Monday, July 3, 2017

Shuffling The Deck

Wentworth. This has become one of my favorite dramas over the past few years, and if you haven't been watching it, you might want to stop reading now and skip over to Netflix and rectify that situation.

A fan's take on season 1. 

However, if you don't mind spoilers (which I'll try to keep minimal and avoid specifics), or are caught up, there's something I've really taken away from the latest season of this Australian prison drama (which makes Litchfield look like a country club housing wannabe tough girls) about plot development. Wentworth did the unthinkable by killing off one of its leading characters at the end of season 4. It did not rest on its laurels with its approach to season 5. Instead, the groundwork was laid early in season 4 for new faces and changing variables that would shake the remaining inmates (and correctional staff) to their core. We're 2/3 of the way through season 5, and it's a brilliant example of how shifting the pieces can impact character growth, character arcs, and both primary and secondary plotlines.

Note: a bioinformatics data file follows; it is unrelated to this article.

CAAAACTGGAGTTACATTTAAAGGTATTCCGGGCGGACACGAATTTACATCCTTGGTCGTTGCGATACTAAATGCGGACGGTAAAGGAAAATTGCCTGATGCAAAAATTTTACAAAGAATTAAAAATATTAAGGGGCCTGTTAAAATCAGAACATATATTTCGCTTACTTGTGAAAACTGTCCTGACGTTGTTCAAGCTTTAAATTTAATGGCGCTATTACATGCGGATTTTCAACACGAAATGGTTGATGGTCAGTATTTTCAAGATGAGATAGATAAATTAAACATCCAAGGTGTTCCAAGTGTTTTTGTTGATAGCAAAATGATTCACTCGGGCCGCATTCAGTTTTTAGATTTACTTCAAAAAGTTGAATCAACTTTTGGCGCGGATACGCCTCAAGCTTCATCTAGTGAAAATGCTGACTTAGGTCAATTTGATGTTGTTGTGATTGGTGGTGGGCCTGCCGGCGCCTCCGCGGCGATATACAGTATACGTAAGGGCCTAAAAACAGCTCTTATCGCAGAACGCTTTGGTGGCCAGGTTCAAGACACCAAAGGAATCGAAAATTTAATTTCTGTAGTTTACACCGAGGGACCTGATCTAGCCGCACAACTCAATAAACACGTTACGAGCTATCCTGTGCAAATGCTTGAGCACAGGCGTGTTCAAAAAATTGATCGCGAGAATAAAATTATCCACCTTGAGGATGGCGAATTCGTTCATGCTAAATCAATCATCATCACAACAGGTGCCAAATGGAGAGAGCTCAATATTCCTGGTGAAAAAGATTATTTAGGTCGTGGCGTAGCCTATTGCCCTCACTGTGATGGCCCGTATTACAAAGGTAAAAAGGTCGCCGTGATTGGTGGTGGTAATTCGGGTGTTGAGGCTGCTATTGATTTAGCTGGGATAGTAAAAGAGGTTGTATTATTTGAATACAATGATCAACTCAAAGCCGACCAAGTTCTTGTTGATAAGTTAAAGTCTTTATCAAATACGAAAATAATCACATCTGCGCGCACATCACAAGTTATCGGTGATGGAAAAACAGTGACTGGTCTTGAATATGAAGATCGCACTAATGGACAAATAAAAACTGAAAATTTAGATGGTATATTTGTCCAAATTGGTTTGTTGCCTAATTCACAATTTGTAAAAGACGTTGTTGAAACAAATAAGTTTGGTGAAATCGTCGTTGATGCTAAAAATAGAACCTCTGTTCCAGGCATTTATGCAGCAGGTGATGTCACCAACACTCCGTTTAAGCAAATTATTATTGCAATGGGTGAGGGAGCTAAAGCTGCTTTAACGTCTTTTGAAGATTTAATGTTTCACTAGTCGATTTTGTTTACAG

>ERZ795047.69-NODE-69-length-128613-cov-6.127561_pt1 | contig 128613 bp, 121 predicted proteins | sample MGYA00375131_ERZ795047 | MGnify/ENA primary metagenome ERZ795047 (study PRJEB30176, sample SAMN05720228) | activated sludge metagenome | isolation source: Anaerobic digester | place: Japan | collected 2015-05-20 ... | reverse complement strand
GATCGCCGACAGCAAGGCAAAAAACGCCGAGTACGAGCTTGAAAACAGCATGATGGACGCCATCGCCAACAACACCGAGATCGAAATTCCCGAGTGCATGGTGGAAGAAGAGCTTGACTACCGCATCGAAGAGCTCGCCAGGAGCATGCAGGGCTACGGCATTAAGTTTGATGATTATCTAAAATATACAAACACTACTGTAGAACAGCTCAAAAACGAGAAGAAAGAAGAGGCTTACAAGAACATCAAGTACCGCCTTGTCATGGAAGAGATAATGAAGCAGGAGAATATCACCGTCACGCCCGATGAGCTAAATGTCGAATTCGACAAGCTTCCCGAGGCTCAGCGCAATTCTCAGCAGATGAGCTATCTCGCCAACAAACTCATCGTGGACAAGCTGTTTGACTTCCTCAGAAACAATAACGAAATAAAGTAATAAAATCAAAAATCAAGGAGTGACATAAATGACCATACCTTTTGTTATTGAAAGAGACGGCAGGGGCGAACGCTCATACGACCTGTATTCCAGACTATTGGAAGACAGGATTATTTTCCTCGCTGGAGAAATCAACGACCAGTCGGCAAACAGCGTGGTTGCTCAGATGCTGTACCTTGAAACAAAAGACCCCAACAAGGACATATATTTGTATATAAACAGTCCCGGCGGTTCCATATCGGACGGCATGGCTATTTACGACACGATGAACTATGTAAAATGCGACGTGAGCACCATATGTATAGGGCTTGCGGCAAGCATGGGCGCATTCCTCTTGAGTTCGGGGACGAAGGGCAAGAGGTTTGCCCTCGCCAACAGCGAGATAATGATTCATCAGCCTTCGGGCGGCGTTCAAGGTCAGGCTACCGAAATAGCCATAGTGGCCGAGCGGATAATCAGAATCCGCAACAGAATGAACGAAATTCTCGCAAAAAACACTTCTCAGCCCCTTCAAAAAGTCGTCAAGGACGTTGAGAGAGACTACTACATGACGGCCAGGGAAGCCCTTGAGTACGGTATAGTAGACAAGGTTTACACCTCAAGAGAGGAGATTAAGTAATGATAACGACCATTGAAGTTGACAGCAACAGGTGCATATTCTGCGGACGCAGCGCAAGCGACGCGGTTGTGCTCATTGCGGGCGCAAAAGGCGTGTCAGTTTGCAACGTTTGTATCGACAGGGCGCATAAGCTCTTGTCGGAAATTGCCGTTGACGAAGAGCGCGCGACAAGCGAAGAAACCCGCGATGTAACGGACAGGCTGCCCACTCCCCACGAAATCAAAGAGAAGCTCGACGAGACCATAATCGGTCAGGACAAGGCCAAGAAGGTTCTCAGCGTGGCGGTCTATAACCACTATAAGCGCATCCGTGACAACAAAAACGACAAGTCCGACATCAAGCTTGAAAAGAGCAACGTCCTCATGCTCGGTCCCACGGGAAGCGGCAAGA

There's a temptation in many genres to use a common tactic; splitting up a core group. The X-Files get shut down and Mulder and Scully are reassigned. In CSI the night shift is split up. And all too often, the writers rush through that phase and bring the band back together. Unfortunately, doing so often stagnates growth.

Wentworth season 5 could have been a season of mourning as inmates grieved their loss; instead, the drama has been elevated to a whole new level, making this one of the strongest seasons for an incredibly strong show.

Personally, I don't mind spoilers. Sometimes, I love them. Part of the reason is that I'm interested in exploring the mechanics to see how the writers get from point A to the end of the Greek alphabet. I love it most of all when I can't predict the moves it will take, but that I'm completely satisfied that the event was earned through believable character actions and events.

I know a little spoiler about the episodes of Wentworth we haven't seen, and all I can say is that I can't wait to connect the dots from where we are now to that outcome. For me, the conclusion isn't always the greatest treat in the story; it's seeing the writers dig deep to bring out the best storylines and keep the audience on the edge of their seat while everything unfolds.

If you're looking for inspiration, considering how to add layers to your plot that increase the tension, study a show like Wentworth. This is a master class in weaving arcs together for the good of the story.

(The best show trailers don't have embed capability, but are available on Youtube.)

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